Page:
Best. Spring Break. Ever.

Spring Break is coming. Which got me to thinking about my favorite spring break. It happened when I was in college. I was 18 or 19.

My friend Brian had grandparents who lived in Florida, and he invited me to go with him to stay at their place. It was a great, in all the right ways. We flew to Ft. Myers — only my second time on an airplane. We enjoyed the sun, the surf, and grandma’s cooking. Then, when it came time to go back to college, we hopped in a Honda Accord that Brian’s grandparents were giving him. And we drove, just the two of us, from Florida to Kentucky. We enjoyed Brian’s new kickin’ car stereo system — complete with a cassette tape deck. And the cassette that got the most playing time as we headed north was from a guy named Tonio K. (Don’t ask; it was offbeat music that fit Brian’s mood, having just gone through a breakup with his girlfriend.)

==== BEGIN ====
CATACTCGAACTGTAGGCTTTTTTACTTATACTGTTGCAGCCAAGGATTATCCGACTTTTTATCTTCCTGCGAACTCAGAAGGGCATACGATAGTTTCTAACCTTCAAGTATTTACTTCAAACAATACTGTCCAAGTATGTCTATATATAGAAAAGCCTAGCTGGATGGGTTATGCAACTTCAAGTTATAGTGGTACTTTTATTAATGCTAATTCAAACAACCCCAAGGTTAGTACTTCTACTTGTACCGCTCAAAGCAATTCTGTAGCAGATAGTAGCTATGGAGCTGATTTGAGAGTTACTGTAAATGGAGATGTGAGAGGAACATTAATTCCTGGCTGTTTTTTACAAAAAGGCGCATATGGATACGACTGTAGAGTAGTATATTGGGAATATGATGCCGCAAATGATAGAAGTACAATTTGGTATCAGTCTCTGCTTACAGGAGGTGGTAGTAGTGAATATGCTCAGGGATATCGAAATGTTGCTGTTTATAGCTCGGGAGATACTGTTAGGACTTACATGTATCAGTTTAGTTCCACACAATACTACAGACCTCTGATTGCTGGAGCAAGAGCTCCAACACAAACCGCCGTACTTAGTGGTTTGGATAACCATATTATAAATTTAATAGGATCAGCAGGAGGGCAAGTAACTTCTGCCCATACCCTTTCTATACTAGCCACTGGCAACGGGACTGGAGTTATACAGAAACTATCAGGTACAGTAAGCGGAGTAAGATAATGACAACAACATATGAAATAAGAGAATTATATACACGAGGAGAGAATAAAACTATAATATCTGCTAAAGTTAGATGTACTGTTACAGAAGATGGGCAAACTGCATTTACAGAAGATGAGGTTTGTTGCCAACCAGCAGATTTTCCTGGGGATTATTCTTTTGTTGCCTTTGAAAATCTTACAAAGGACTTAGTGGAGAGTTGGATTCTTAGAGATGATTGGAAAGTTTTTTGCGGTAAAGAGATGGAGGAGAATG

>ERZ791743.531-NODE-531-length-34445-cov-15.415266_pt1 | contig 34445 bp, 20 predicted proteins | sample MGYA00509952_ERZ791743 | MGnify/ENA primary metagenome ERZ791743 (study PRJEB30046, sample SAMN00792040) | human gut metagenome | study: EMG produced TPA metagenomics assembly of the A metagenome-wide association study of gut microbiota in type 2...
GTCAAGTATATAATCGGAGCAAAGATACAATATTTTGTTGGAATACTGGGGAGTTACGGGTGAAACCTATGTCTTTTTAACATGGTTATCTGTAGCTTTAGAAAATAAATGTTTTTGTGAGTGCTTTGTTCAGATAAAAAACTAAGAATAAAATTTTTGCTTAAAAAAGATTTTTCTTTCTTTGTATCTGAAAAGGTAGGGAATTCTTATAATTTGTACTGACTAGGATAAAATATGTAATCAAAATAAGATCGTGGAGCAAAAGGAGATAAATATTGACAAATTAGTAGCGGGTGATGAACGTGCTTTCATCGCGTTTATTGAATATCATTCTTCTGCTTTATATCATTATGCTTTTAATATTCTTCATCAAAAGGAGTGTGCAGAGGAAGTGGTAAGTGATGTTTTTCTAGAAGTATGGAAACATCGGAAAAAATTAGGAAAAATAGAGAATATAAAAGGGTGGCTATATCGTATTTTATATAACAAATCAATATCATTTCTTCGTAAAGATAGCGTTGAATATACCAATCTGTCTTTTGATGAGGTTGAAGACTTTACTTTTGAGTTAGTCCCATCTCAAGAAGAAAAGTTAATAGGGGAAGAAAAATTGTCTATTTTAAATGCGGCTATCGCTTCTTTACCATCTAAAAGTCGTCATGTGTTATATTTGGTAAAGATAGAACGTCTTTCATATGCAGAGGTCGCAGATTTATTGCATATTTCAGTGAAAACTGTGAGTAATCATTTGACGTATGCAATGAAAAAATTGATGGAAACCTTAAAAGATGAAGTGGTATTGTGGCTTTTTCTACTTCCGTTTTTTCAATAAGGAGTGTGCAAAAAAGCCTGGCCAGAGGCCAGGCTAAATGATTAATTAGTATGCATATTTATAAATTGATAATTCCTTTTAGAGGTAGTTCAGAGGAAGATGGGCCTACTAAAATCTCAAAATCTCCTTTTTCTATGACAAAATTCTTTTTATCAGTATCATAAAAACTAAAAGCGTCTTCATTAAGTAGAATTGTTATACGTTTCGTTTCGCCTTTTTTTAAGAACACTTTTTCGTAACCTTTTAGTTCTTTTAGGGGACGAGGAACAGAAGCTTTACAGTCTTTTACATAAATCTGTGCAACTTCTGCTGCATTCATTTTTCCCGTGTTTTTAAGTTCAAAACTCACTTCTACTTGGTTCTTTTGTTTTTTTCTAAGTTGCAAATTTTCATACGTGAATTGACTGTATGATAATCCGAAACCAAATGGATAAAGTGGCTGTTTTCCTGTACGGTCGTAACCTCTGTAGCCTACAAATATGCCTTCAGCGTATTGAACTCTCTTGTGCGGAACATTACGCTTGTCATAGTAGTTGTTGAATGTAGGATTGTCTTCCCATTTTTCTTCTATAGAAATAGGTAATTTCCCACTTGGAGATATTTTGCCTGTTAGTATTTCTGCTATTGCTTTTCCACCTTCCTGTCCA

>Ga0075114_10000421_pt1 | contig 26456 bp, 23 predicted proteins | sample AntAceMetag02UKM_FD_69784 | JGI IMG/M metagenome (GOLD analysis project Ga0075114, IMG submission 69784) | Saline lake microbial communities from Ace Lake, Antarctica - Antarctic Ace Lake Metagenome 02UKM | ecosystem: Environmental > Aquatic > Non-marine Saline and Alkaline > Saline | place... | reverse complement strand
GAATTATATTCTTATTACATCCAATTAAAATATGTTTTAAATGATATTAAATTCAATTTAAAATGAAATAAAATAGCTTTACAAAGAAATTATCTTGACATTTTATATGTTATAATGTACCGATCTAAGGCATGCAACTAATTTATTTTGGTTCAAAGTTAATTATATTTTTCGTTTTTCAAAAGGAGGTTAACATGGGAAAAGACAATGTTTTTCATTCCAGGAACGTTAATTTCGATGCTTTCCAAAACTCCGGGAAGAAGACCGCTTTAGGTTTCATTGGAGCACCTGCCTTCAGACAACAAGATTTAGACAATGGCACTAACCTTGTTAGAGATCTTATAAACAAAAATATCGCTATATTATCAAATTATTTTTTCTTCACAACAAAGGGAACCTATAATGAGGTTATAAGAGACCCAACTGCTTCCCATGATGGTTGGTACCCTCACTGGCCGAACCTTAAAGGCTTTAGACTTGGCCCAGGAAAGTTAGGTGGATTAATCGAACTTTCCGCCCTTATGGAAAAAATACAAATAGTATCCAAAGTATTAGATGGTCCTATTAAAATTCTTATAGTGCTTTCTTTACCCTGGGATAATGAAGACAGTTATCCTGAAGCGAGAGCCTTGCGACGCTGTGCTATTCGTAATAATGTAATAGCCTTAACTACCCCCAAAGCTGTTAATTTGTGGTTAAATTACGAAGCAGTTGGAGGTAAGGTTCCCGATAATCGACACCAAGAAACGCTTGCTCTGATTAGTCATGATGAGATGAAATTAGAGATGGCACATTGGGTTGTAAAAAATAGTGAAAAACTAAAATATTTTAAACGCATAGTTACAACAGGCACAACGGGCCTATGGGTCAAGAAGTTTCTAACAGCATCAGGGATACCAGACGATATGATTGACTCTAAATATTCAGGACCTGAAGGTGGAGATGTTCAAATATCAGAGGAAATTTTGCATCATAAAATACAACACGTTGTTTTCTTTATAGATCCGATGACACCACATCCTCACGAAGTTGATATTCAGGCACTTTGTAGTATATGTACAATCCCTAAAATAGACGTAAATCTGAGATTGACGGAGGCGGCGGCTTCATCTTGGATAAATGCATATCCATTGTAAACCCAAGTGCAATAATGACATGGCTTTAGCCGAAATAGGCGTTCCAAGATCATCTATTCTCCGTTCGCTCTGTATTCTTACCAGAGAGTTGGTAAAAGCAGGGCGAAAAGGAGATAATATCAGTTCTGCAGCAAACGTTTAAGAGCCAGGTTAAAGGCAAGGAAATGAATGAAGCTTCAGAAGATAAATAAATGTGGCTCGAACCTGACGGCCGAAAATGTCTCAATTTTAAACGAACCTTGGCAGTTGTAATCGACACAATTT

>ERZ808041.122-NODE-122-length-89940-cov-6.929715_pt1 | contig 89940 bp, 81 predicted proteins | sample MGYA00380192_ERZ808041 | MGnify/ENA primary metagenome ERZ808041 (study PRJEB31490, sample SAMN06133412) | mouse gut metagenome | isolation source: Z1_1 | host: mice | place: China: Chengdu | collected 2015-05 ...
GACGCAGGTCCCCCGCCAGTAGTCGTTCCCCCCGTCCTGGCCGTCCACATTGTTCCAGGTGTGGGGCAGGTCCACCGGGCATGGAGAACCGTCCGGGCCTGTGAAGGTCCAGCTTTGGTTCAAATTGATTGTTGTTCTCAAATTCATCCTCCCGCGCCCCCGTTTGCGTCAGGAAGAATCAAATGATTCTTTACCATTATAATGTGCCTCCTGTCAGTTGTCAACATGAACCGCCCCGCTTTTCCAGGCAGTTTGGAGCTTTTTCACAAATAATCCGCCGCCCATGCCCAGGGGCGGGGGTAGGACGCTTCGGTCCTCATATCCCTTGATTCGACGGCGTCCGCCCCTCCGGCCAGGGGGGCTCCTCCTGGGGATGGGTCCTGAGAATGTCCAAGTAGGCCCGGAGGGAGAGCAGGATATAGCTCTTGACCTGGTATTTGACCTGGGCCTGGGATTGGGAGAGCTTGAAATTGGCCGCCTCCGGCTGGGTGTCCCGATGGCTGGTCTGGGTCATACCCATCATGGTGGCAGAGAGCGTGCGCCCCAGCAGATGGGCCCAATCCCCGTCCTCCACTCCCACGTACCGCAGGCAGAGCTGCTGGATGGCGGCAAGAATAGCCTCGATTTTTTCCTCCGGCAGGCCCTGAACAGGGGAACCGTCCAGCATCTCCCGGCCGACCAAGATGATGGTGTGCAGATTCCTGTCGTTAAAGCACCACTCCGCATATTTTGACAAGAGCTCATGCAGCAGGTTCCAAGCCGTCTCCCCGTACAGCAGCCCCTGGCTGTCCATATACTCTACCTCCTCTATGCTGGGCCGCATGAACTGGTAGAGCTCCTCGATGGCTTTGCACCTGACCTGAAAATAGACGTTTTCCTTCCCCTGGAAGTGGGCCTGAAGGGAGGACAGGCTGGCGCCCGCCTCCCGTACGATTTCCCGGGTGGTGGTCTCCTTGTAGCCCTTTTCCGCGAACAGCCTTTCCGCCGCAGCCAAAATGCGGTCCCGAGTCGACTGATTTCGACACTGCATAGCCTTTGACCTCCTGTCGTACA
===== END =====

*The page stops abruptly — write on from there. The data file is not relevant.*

There’s nothing like having no time schedule, no duties, no responsibilities — and simply sharing the road, and life, with a good friend. There’s just something about such “Florida moments.”

So what happens? We grow up — you can’t stay 18 forever, right? Responsibilities come along. Schedules get full. In other words, life happens. But there’s something about relaxed time with a friend. With nothing to do but think about life, faith, and the occasional heartbreak.

This week, though, I had a “Florida moment,” as I had lunch with a friend. A long lunch. (Our times together tend to last a long time — much longer than the food in front of us.) We laughed together. We talked about challenges we are facing. We listened. We reflected on God’s grace. And we ate.

The bottom line for me: I need “Florida moments.” And so do you. No matter how busy life gets; no matter how many responsibilities you have; no matter how many things just have to get done. Sometimes the most important thing to do is stop. And spend a long time with a good friend. Because I believe that life isn’t really life if it’s not shared with someone who cares for you. (Quirky 80s music optional.)

A Burger, Fries, and a New Relationship